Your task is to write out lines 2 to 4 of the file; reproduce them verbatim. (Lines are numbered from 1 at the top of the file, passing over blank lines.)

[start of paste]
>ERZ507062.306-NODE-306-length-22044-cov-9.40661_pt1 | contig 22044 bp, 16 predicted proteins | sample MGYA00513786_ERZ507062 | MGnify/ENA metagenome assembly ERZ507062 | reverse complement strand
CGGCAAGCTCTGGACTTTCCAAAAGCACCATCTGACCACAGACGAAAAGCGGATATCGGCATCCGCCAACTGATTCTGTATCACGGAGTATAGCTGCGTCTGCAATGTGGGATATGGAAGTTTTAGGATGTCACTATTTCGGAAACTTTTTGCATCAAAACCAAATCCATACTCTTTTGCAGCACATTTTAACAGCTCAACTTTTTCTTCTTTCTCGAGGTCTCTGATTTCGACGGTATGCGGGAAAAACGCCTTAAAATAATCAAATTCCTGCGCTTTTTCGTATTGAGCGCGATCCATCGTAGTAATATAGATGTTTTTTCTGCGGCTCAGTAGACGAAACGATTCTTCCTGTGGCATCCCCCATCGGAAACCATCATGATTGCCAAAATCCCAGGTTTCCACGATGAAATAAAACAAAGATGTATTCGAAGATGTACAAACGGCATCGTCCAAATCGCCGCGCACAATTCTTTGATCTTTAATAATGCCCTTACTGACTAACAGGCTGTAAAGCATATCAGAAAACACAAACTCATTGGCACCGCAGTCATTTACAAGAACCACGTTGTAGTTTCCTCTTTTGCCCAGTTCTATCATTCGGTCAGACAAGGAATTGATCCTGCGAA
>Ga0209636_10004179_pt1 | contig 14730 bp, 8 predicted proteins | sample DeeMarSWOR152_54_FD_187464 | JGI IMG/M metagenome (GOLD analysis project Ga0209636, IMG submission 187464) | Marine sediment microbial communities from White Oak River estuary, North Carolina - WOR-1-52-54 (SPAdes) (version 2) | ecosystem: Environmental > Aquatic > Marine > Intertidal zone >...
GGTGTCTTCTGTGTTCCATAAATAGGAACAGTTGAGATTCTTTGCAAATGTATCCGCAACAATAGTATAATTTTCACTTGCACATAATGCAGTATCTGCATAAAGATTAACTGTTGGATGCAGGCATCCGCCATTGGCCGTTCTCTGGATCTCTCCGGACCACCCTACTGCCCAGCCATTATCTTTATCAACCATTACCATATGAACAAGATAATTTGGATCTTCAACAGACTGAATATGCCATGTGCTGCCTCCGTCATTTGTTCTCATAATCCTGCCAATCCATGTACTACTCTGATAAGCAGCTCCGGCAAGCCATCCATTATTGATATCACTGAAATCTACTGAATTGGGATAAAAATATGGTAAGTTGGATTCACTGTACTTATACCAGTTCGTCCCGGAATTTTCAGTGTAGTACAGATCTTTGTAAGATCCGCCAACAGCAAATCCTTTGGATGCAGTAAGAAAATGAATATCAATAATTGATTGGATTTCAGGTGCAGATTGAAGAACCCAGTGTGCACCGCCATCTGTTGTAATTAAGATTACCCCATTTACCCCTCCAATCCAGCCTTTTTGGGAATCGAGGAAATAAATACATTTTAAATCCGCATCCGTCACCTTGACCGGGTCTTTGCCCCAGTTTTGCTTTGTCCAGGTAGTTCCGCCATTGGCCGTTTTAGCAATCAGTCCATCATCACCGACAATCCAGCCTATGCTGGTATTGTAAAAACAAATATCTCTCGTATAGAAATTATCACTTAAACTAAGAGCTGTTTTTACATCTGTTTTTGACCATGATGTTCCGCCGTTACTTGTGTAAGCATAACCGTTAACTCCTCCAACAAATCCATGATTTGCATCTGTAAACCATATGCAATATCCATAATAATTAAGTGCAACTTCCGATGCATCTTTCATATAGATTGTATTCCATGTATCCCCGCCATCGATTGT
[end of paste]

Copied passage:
CGGCAAGCTCTGGACTTTCCAAAAGCACCATCTGACCACAGACGAAAAGCGGATATCGGCATCCGCCAACTGATTCTGTATCACGGAGTATAGCTGCGTCTGCAATGTGGGATATGGAAGTTTTAGGATGTCACTATTTCGGAAACTTTTTGCATCAAAACCAAATCCATACTCTTTTGCAGCACATTTTAACAGCTCAACTTTTTCTTCTTTCTCGAGGTCTCTGATTTCGACGGTATGCGGGAAAAACGCCTTAAAATAATCAAATTCCTGCGCTTTTTCGTATTGAGCGCGATCCATCGTAGTAATATAGATGTTTTTTCTGCGGCTCAGTAGACGAAACGATTCTTCCTGTGGCATCCCCCATCGGAAACCATCATGATTGCCAAAATCCCAGGTTTCCACGATGAAATAAAACAAAGATGTATTCGAAGATGTACAAACGGCATCGTCCAAATCGCCGCGCACAATTCTTTGATCTTTAATAATGCCCTTACTGACTAACAGGCTGTAAAGCATATCAGAAAACACAAACTCATTGGCACCGCAGTCATTTACAAGAACCACGTTGTAGTTTCCTCTTTTGCCCAGTTCTATCATTCGGTCAGACAAGGAATTGATCCTGCGAA
>Ga0209636_10004179_pt1 | contig 14730 bp, 8 predicted proteins | sample DeeMarSWOR152_54_FD_187464 | JGI IMG/M metagenome (GOLD analysis project Ga0209636, IMG submission 187464) | Marine sediment microbial communities from White Oak River estuary, North Carolina - WOR-1-52-54 (SPAdes) (version 2) | ecosystem: Environmental > Aquatic > Marine > Intertidal zone >...
GGTGTCTTCTGTGTTCCATAAATAGGAACAGTTGAGATTCTTTGCAAATGTATCCGCAACAATAGTATAATTTTCACTTGCACATAATGCAGTATCTGCATAAAGATTAACTGTTGGATGCAGGCATCCGCCATTGGCCGTTCTCTGGATCTCTCCGGACCACCCTACTGCCCAGCCATTATCTTTATCAACCATTACCATATGAACAAGATAATTTGGATCTTCAACAGACTGAATATGCCATGTGCTGCCTCCGTCATTTGTTCTCATAATCCTGCCAATCCATGTACTACTCTGATAAGCAGCTCCGGCAAGCCATCCATTATTGATATCACTGAAATCTACTGAATTGGGATAAAAATATGGTAAGTTGGATTCACTGTACTTATACCAGTTCGTCCCGGAATTTTCAGTGTAGTACAGATCTTTGTAAGATCCGCCAACAGCAAATCCTTTGGATGCAGTAAGAAAATGAATATCAATAATTGATTGGATTTCAGGTGCAGATTGAAGAACCCAGTGTGCACCGCCATCTGTTGTAATTAAGATTACCCCATTTACCCCTCCAATCCAGCCTTTTTGGGAATCGAGGAAATAAATACATTTTAAATCCGCATCCGTCACCTTGACCGGGTCTTTGCCCCAGTTTTGCTTTGTCCAGGTAGTTCCGCCATTGGCCGTTTTAGCAATCAGTCCATCATCACCGACAATCCAGCCTATGCTGGTATTGTAAAAACAAATATCTCTCGTATAGAAATTATCACTTAAACTAAGAGCTGTTTTTACATCTGTTTTTGACCATGATGTTCCGCCGTTACTTGTGTAAGCATAACCGTTAACTCCTCCAACAAATCCATGATTTGCATCTGTAAACCATATGCAATATCCATAATAATTAAGTGCAACTTCCGATGCATCTTTCATATAGATTGTATTCCATGTATCCCCGCCATCGATTGT